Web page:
Feb 2009 Drake travelled across 5 American states on a quest for the strange and very peculiar. He met, interviewed and photographed jesters, jokers, crazed hoarders, automata collectors, strippers, mechanical geniuses, several stars of magic, the inventor of the first computer game and a private astronaut. He said, "It was supposed to be my holiday but turned into damn hard work and about the most fascinating and fun time I have had in years!" Drake's photos and interviews appear in Dennis Publishing's Bizarre Magazine over the next 12 months as 3–5-page features.

House of MagicEdit

In 1996 he opened his own 4,000-square-foot (370 m2) venue, Simon Drake's House of Magic, in a converted Victorian building at an unpublicised location in London.[10]

This performing space specialises in corporate entertainment functions with monthly public performance nights. Shows feature Drake's trademark effects as well as light-hearted amputations and decapitations of senior executives and celebrity guests.

A born performer and incredibly down to earth host, Simon Drake arrives in a cloud of forlorn smoke, set to regale the crowd with floating candles, bloodied knives and the snatching of audience heads. From interludes of subtle burlesque to magical mysticism, Simon Drake had the entire crowd, and myself, hooked. https://www.designmynight.com/london/whats-on/something-a-little-different-events/simon-drakes-house-of-magic-presents-springtime-surprises/review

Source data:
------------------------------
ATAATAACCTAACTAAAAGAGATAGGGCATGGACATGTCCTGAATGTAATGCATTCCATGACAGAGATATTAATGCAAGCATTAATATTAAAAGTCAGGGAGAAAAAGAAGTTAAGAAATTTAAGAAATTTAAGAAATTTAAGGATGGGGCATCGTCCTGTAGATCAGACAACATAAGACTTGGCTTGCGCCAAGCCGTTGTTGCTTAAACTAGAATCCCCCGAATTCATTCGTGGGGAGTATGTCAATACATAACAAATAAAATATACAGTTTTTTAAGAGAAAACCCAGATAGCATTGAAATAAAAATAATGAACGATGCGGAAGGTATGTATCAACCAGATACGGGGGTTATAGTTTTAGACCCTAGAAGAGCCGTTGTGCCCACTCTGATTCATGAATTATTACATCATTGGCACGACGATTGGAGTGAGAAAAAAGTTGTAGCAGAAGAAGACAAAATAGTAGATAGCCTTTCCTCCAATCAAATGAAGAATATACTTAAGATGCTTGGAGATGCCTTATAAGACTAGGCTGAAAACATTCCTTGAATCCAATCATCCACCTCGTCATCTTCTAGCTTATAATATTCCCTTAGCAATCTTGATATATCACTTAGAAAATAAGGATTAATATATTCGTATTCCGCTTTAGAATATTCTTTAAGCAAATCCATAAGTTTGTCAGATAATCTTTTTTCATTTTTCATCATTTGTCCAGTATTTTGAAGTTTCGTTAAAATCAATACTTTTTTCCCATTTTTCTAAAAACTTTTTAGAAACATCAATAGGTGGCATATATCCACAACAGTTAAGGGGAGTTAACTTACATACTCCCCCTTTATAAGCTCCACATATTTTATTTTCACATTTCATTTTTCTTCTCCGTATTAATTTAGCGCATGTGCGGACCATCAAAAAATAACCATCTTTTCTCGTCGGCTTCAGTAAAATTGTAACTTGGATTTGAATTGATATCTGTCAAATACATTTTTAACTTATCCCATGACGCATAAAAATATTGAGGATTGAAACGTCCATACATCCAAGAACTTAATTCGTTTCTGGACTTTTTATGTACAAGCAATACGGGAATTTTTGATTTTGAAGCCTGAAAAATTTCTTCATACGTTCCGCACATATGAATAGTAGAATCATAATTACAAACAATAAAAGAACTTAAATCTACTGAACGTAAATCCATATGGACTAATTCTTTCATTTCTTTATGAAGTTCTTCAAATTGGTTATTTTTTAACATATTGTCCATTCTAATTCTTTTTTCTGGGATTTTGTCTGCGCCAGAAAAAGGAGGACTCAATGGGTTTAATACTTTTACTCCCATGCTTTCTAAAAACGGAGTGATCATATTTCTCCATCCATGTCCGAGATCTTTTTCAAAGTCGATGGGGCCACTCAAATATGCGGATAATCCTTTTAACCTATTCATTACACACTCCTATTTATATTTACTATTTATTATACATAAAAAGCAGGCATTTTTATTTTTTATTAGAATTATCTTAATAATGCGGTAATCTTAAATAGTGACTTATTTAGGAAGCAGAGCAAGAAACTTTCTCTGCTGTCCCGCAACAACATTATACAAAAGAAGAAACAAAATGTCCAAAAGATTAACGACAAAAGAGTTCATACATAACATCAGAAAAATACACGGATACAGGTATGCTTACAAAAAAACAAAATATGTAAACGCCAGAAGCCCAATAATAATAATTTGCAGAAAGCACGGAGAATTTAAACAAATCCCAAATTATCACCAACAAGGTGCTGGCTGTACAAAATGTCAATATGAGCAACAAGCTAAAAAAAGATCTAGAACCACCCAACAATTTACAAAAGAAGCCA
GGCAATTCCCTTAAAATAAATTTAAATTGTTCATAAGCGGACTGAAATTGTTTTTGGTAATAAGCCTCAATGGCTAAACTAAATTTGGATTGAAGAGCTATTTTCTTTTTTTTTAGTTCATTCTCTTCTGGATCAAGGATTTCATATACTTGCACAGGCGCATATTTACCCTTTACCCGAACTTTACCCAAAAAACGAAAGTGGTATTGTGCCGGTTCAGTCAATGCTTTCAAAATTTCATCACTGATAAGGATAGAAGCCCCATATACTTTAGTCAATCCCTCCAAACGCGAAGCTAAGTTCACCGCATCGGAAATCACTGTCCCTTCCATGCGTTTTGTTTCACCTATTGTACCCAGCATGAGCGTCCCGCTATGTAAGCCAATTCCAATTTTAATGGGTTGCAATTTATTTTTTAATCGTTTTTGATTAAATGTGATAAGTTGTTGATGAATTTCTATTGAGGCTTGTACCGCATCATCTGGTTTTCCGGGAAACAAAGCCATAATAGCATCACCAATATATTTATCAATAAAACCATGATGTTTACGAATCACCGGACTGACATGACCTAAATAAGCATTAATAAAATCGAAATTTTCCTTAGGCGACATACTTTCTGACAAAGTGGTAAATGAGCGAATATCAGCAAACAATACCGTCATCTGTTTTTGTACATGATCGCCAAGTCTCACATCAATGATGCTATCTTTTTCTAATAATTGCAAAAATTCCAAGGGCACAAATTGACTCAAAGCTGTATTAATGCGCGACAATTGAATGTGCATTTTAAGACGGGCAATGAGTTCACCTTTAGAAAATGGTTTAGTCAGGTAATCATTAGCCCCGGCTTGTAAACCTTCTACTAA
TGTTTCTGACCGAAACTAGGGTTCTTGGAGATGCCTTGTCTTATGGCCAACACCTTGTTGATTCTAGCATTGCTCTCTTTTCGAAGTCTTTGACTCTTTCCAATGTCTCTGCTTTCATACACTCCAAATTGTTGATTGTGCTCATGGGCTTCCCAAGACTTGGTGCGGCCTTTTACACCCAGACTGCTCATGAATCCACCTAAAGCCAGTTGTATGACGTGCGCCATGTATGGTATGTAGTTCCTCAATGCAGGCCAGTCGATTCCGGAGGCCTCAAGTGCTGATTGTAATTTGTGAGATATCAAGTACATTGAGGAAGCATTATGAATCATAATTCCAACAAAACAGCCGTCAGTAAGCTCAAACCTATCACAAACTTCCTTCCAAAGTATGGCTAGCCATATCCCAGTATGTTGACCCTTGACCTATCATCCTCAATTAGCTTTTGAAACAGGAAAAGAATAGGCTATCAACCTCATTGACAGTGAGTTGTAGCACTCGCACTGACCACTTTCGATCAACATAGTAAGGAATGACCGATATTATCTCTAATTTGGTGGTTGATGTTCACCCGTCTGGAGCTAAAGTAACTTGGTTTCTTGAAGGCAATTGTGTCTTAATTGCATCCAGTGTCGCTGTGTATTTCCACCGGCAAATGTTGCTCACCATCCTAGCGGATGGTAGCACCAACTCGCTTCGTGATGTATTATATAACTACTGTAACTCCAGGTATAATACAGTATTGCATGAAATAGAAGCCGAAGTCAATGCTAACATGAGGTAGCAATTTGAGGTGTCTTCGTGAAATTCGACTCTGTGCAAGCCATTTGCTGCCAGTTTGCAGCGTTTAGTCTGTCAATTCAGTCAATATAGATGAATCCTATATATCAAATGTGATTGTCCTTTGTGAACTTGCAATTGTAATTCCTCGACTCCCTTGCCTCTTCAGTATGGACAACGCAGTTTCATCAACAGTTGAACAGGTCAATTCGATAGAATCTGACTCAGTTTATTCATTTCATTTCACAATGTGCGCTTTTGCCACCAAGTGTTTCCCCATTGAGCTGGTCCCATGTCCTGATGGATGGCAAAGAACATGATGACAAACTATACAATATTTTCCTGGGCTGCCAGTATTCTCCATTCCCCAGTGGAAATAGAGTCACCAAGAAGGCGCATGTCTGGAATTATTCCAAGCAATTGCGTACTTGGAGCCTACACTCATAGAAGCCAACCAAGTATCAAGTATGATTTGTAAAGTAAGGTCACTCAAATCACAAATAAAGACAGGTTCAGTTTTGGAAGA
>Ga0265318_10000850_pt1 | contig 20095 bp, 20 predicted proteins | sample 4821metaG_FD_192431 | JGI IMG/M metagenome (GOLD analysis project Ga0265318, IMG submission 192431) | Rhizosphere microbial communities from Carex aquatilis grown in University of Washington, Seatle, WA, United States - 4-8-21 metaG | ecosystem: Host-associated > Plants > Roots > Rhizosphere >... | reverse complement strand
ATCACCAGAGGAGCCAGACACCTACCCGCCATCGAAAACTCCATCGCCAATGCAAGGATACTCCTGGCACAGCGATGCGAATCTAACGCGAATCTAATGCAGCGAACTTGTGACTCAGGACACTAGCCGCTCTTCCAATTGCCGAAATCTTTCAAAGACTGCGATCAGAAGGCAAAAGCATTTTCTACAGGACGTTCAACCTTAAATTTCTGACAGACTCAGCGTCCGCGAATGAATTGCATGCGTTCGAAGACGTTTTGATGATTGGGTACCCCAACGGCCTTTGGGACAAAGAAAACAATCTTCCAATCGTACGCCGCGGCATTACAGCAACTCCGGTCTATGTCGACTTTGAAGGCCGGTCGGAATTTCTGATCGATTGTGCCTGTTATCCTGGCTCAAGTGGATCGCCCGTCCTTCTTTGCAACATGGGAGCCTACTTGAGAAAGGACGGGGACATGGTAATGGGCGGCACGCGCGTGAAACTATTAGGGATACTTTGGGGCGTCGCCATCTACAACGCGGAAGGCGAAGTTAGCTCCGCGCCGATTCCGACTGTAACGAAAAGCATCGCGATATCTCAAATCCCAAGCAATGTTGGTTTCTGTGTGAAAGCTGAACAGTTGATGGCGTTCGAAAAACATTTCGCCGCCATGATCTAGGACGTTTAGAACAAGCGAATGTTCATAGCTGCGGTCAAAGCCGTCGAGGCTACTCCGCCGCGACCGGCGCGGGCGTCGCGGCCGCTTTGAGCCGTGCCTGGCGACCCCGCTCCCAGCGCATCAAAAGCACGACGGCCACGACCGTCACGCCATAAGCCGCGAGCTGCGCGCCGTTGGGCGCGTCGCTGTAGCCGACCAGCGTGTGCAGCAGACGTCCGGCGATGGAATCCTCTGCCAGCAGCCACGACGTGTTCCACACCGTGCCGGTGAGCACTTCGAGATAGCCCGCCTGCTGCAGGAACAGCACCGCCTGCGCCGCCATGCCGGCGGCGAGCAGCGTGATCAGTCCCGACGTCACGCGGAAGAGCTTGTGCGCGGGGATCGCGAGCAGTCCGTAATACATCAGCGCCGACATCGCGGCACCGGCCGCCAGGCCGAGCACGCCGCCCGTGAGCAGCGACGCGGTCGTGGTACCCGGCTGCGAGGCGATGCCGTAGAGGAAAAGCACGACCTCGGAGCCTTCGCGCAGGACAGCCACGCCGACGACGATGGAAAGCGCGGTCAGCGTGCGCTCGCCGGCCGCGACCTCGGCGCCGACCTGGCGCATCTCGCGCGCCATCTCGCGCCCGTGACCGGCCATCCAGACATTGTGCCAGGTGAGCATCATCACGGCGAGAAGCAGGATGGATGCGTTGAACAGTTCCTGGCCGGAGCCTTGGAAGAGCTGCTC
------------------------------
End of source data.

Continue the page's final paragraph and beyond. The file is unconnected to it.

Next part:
A recent visitor said, “For the sheer variety of entertainment Simon Drake’s magic house is hard to beat. Over the course of the night and plenty of drinks we had our fortunes read, played on an old pinball machine, and were suitably bewildered by wandering of close-up magicians. There was a highly amusing tour of the haunted cellar by the master’s butler, part pantomime horror, part magic show and heavy on vampire-based innuendo throughout. Finally, after generous helpings of an excellent buffet, the show began and started, we won’t spoil it for you but rest assured this is proper magic, the kind they used to show on the telly before it all became about plinths, street magic and conning bookies. It’s all as you’d hope from the glamorous assistants to the outrageous costumes and sinister showmanship. Think of it as if you’re visiting a museum, theatre, restaurant, bar and club all in one… what’s more you’ll definitely be talking about this place for weeks to come.“ Great Little Place in London, Jan 2013

In 2015 Simon was awarded 3 awards, including 'The Most Violent Magician in Human History' in a BBC compilation program, 'The Best Male Bottom' against several male models at The House of Harlot Xmas event and the highest accolade possible from The prestigious, historic association, The Magic Circle, that of Honorary life membership of the Inner Magic Circle with Gold Star, Professional. Making him one of only half a dozen to receive this most coveted award.

ReferencesEdit

  1. ^ "The Secret Cabaret information". at television production company Open Media. Retrieved 10 March 2007.
  2. ^ Quinlan, Tim (3 October 2005), "Celebrity Interview: Simon Drake", Inside Magic, retrieved 10 March 2007
  3. ^ "Interview with Simon Drake", Daily Mirror, Mirror Group Newspapers, 19 February 2000
  4. ^ The God of Hellfire: The Crazy Life and Times of Arthur Brown by Polly Marshall, SAF Publishing 2005
  5. ^ "High Band: Kate Bush Live at the Hammersmith Odeon". British Film Institute database. Retrieved 1 April 2007.
  6. ^ Simon Drake on IMDb
  7. ^ The show was shot at Pinewood Studios, near London, and broadcast live on American TV. It was later bought by the BBC for transmission in the UK and broadcast but heavily censored. See "Raising Hell". Internet Movie Database. Retrieved 3 April 2007.
  8. ^ Quinlan, "Celebrity Interview"
  9. ^ "Hustle". Internet Movie Database. Retrieved 3 April 2007.
  10. ^ "Simon Drake's House of Magic News". Simon Drake. Retrieved 22 October 2009.

Further readingEdit

External linksEdit